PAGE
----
A natural suggestion is this: take the aggregated credences in $X$ and $\overline{X}$, and then take the closest pair of credences that are probabilistically coherent. Let's call that process the coherentization of the incoherent credences. Of course, to carry out this process, we need a measure of distance between any two credence functions. Luckily, that's easy to come by. Suppose you are an adherent of Probabilism because you are persuaded by the so-called accuracy dominance arguments for that norm. According to these arguments, we measure the accuracy of a credence function by measuring its proximity to the ideal credence function, which we take to be the credence function that assigns credence 1 to all truths and credence 0 to all falsehoods. That is, we generate a measure of the accuracy of a credence function from a measure of the distance between two credence functions. Let's call that distance measure $D$. In the accuracy-first literature, there are reasons for taking $D$ to be a so-called Bregman divergence. Given such a measure $D$, we might be tempted to say that, if Adila and/or Benoit are incoherent and our linear pool of their credences is incoherent, we should not adopt that linear pool as our credence function, since it violates Probabilism, but rather we should find the nearest coherent credence function to the incoherent linear pool, relative to $D$, and adopt that. That is, we should adopt credence function $c$ such that $D(c, \alpha c_A + (1-\alpha)c_B)$ is minimal. So, we should first take the linear pool of Adila's and Benoit's credences; and then we should make them coherent.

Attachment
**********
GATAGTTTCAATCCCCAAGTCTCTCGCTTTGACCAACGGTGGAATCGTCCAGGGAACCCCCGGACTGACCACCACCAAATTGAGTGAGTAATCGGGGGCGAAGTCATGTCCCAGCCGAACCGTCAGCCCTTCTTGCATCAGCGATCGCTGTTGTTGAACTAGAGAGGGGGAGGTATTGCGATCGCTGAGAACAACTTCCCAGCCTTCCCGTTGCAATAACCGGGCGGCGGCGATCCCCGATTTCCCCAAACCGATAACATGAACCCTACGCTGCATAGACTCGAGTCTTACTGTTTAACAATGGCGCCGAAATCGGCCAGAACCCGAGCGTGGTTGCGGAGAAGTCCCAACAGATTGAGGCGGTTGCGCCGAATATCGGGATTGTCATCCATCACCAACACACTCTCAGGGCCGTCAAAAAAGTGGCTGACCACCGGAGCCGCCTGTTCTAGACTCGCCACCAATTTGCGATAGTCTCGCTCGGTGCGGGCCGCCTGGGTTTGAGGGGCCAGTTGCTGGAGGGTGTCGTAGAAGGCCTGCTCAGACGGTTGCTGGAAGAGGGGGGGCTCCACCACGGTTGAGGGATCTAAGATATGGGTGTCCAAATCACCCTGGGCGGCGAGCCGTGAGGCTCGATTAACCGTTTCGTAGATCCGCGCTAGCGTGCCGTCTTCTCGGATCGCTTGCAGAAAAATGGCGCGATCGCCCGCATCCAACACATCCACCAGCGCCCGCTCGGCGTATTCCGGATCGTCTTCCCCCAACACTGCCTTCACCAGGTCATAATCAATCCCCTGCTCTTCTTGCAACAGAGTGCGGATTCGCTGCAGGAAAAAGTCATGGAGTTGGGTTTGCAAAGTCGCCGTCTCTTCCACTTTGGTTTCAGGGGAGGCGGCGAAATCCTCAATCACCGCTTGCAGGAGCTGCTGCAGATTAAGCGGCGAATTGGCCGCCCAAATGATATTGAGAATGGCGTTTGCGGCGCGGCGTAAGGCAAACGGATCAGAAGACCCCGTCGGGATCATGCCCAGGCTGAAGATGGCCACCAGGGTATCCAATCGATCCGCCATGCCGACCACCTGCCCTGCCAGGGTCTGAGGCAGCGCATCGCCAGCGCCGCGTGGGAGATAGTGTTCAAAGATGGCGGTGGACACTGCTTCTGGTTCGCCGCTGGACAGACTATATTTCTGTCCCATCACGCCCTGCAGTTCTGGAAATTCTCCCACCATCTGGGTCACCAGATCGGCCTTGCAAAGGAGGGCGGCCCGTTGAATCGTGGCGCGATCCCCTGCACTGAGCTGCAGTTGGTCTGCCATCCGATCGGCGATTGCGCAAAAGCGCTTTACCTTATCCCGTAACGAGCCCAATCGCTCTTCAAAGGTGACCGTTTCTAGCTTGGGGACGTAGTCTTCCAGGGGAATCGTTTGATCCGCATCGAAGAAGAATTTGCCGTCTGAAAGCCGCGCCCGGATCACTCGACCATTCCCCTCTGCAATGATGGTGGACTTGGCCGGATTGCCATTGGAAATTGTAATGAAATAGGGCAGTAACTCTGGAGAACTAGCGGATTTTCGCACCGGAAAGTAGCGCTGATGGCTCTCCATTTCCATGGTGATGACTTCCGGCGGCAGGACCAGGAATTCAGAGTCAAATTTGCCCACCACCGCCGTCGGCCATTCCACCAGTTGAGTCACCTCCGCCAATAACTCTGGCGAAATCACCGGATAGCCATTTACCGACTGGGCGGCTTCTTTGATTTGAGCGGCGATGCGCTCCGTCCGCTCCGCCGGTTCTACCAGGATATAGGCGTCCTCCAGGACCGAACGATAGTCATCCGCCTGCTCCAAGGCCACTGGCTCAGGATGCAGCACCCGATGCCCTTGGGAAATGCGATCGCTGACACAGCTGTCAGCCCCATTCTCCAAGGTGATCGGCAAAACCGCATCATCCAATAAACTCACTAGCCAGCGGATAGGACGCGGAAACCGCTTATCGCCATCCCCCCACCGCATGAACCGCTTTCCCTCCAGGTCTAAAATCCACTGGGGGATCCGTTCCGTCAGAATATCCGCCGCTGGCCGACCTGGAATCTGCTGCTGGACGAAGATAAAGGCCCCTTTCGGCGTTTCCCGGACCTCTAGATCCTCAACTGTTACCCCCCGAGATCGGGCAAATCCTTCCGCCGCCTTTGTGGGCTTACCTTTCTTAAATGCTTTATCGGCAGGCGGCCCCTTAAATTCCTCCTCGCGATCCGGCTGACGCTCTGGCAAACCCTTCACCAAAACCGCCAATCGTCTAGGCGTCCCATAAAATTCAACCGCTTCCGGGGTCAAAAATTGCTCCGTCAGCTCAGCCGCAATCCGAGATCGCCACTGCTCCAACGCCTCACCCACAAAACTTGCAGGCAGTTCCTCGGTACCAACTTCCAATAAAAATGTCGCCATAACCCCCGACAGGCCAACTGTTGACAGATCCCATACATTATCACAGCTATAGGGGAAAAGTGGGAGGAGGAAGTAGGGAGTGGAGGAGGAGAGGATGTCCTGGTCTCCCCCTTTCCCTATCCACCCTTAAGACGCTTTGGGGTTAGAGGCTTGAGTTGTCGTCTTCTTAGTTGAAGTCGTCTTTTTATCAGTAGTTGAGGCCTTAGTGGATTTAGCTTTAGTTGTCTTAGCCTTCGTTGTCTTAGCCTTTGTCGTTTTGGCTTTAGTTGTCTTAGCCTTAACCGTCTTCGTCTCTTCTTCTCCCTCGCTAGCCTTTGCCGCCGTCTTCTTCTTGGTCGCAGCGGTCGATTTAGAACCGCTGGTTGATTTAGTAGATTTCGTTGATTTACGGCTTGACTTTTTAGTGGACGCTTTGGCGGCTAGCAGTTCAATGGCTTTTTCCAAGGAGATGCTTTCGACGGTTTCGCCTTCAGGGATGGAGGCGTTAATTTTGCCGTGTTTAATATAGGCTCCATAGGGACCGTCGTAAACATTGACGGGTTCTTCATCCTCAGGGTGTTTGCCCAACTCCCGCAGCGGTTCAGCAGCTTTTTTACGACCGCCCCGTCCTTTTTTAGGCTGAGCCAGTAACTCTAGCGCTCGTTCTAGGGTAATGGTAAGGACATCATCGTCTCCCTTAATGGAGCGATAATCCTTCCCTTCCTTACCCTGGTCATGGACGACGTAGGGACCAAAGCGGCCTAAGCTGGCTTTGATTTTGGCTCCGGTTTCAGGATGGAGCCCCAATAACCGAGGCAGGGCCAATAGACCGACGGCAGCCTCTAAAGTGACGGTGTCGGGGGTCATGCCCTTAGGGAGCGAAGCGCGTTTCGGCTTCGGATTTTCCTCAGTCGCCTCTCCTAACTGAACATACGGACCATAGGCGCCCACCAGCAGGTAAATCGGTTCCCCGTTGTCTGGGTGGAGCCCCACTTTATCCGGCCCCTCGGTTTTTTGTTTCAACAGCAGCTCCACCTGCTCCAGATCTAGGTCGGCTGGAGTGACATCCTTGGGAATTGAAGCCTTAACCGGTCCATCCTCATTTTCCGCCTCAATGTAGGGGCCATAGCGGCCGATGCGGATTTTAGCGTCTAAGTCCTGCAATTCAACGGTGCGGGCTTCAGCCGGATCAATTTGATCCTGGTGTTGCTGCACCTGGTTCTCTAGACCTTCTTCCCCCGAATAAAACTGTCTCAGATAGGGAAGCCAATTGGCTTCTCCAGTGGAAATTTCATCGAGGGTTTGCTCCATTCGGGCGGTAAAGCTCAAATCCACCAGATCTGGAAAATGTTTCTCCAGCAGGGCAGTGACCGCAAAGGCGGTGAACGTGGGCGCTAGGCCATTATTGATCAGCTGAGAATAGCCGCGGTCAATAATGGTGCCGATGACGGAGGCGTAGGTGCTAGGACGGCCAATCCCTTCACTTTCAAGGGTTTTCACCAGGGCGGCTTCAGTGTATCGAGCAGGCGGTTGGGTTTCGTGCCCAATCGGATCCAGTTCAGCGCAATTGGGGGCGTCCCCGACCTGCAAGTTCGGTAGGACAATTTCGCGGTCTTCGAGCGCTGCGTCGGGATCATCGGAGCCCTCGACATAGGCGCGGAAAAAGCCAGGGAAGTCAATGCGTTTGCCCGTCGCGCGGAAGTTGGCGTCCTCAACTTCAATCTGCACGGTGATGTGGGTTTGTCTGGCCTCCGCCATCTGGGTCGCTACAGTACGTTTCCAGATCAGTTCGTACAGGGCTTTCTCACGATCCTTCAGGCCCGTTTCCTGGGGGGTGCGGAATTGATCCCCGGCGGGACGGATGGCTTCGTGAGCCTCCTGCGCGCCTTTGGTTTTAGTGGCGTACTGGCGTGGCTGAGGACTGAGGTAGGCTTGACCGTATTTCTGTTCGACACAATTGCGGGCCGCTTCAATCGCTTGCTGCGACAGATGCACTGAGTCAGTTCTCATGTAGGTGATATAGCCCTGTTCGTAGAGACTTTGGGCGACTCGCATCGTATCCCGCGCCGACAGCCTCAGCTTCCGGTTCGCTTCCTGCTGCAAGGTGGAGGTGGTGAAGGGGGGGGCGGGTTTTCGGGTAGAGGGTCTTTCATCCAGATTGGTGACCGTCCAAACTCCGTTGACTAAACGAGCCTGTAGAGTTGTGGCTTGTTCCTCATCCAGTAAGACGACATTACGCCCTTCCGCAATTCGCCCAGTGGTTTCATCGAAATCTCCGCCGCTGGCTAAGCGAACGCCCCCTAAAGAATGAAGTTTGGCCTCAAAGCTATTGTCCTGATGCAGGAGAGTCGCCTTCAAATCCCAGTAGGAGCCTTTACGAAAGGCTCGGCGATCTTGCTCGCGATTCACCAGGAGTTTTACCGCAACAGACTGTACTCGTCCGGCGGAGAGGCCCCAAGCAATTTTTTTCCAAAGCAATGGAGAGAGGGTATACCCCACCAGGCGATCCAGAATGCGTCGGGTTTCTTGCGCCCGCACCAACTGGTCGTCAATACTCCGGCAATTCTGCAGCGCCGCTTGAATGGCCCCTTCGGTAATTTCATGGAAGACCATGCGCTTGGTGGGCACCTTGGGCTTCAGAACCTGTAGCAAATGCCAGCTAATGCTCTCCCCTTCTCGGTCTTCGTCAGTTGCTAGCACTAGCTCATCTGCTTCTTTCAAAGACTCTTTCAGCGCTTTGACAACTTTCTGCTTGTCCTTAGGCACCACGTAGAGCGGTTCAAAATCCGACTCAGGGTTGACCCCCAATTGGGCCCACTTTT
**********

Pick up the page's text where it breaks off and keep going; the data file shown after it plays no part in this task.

But this raises the question: why not first make Adila's and Benoit's credences coherent, and then take the linear pool of the resulting credence functions? Do these two procedures give the same result? That is, in the jargon of algebra, does linear pooling commute with our procedure for making incoherent credences coherent? Does linear pooling commute with coherentization? If so, there is no problem. But if not, our judgment aggregation method faces a dilemma: in which order should the procedures be performed: aggregate, then make coherent; or make coherent, then aggregate.